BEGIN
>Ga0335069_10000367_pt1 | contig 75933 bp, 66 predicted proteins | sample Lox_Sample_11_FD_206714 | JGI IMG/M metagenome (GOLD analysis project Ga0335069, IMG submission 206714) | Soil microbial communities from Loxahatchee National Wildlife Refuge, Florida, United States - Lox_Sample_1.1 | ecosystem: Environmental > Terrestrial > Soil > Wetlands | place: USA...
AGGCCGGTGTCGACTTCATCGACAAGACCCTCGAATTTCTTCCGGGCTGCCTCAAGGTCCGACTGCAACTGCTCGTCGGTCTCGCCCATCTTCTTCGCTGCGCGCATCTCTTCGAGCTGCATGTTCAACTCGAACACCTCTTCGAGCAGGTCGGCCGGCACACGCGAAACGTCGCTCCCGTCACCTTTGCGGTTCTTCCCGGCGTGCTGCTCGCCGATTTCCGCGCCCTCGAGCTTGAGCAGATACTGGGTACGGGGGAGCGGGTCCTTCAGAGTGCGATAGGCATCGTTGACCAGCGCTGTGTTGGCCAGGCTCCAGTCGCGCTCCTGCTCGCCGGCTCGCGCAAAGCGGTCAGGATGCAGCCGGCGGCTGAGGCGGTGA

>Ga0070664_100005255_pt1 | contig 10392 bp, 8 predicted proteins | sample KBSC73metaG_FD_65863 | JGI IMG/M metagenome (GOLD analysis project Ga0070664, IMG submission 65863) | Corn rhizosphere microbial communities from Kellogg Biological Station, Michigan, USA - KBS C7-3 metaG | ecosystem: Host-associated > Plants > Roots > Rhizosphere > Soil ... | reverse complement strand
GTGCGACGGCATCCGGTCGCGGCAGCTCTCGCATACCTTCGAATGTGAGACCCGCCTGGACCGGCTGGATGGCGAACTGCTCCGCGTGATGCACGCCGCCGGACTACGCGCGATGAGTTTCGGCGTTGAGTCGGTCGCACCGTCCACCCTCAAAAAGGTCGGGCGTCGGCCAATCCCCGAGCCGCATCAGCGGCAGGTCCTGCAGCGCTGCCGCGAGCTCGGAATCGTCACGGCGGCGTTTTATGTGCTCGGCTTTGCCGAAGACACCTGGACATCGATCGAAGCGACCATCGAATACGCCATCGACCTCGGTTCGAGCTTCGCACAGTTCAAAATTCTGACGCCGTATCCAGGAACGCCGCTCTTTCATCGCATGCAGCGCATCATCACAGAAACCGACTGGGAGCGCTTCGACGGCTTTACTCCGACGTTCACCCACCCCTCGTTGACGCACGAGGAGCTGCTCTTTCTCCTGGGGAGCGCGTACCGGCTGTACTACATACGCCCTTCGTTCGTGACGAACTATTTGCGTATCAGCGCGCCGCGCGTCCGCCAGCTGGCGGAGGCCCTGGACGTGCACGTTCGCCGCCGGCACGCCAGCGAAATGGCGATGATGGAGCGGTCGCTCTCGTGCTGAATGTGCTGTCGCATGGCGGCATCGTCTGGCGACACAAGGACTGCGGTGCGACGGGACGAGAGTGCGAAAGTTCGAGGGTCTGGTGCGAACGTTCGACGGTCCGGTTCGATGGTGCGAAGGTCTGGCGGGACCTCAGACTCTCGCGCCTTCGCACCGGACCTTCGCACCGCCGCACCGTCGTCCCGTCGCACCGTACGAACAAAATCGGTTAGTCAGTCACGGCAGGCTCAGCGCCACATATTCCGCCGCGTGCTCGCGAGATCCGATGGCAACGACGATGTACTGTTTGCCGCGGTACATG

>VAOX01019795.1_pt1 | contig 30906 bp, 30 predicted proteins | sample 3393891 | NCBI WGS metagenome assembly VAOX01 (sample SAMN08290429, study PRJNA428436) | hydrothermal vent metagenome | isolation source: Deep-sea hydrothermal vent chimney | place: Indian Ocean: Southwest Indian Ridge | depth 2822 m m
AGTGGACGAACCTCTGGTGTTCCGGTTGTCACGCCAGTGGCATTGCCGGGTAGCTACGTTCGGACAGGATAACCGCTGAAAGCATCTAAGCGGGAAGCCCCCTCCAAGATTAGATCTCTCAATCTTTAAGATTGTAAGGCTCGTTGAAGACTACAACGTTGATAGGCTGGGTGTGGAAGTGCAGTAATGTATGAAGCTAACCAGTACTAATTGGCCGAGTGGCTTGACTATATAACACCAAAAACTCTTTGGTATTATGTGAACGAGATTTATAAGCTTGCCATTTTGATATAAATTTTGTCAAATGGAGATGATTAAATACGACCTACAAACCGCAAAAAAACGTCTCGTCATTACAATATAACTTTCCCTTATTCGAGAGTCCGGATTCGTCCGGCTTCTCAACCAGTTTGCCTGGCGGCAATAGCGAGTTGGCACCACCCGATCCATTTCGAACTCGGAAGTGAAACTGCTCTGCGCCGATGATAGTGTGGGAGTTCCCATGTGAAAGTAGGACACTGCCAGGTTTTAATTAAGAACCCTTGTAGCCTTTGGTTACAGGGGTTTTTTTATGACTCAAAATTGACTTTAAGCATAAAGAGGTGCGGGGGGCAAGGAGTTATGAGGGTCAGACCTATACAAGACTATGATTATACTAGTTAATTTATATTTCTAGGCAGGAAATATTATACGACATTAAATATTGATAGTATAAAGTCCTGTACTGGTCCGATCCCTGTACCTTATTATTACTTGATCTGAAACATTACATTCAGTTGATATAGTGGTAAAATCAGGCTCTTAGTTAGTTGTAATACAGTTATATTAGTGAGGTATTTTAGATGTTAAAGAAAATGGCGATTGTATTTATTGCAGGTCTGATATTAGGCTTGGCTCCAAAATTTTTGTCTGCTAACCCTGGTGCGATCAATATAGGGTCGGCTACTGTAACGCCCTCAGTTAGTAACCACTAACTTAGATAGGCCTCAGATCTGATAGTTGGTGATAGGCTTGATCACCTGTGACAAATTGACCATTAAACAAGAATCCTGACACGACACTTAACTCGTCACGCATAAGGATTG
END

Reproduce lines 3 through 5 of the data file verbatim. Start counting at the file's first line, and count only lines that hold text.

>Ga0070664_100005255_pt1 | contig 10392 bp, 8 predicted proteins | sample KBSC73metaG_FD_65863 | JGI IMG/M metagenome (GOLD analysis project Ga0070664, IMG submission 65863) | Corn rhizosphere microbial communities from Kellogg Biological Station, Michigan, USA - KBS C7-3 metaG | ecosystem: Host-associated > Plants > Roots > Rhizosphere > Soil ... | reverse complement strand
GTGCGACGGCATCCGGTCGCGGCAGCTCTCGCATACCTTCGAATGTGAGACCCGCCTGGACCGGCTGGATGGCGAACTGCTCCGCGTGATGCACGCCGCCGGACTACGCGCGATGAGTTTCGGCGTTGAGTCGGTCGCACCGTCCACCCTCAAAAAGGTCGGGCGTCGGCCAATCCCCGAGCCGCATCAGCGGCAGGTCCTGCAGCGCTGCCGCGAGCTCGGAATCGTCACGGCGGCGTTTTATGTGCTCGGCTTTGCCGAAGACACCTGGACATCGATCGAAGCGACCATCGAATACGCCATCGACCTCGGTTCGAGCTTCGCACAGTTCAAAATTCTGACGCCGTATCCAGGAACGCCGCTCTTTCATCGCATGCAGCGCATCATCACAGAAACCGACTGGGAGCGCTTCGACGGCTTTACTCCGACGTTCACCCACCCCTCGTTGACGCACGAGGAGCTGCTCTTTCTCCTGGGGAGCGCGTACCGGCTGTACTACATACGCCCTTCGTTCGTGACGAACTATTTGCGTATCAGCGCGCCGCGCGTCCGCCAGCTGGCGGAGGCCCTGGACGTGCACGTTCGCCGCCGGCACGCCAGCGAAATGGCGATGATGGAGCGGTCGCTCTCGTGCTGAATGTGCTGTCGCATGGCGGCATCGTCTGGCGACACAAGGACTGCGGTGCGACGGGACGAGAGTGCGAAAGTTCGAGGGTCTGGTGCGAACGTTCGACGGTCCGGTTCGATGGTGCGAAGGTCTGGCGGGACCTCAGACTCTCGCGCCTTCGCACCGGACCTTCGCACCGCCGCACCGTCGTCCCGTCGCACCGTACGAACAAAATCGGTTAGTCAGTCACGGCAGGCTCAGCGCCACATATTCCGCCGCGTGCTCGCGAGATCCGATGGCAACGACGATGTACTGTTTGCCGCGGTACATG

>VAOX01019795.1_pt1 | contig 30906 bp, 30 predicted proteins | sample 3393891 | NCBI WGS metagenome assembly VAOX01 (sample SAMN08290429, study PRJNA428436) | hydrothermal vent metagenome | isolation source: Deep-sea hydrothermal vent chimney | place: Indian Ocean: Southwest Indian Ridge | depth 2822 m m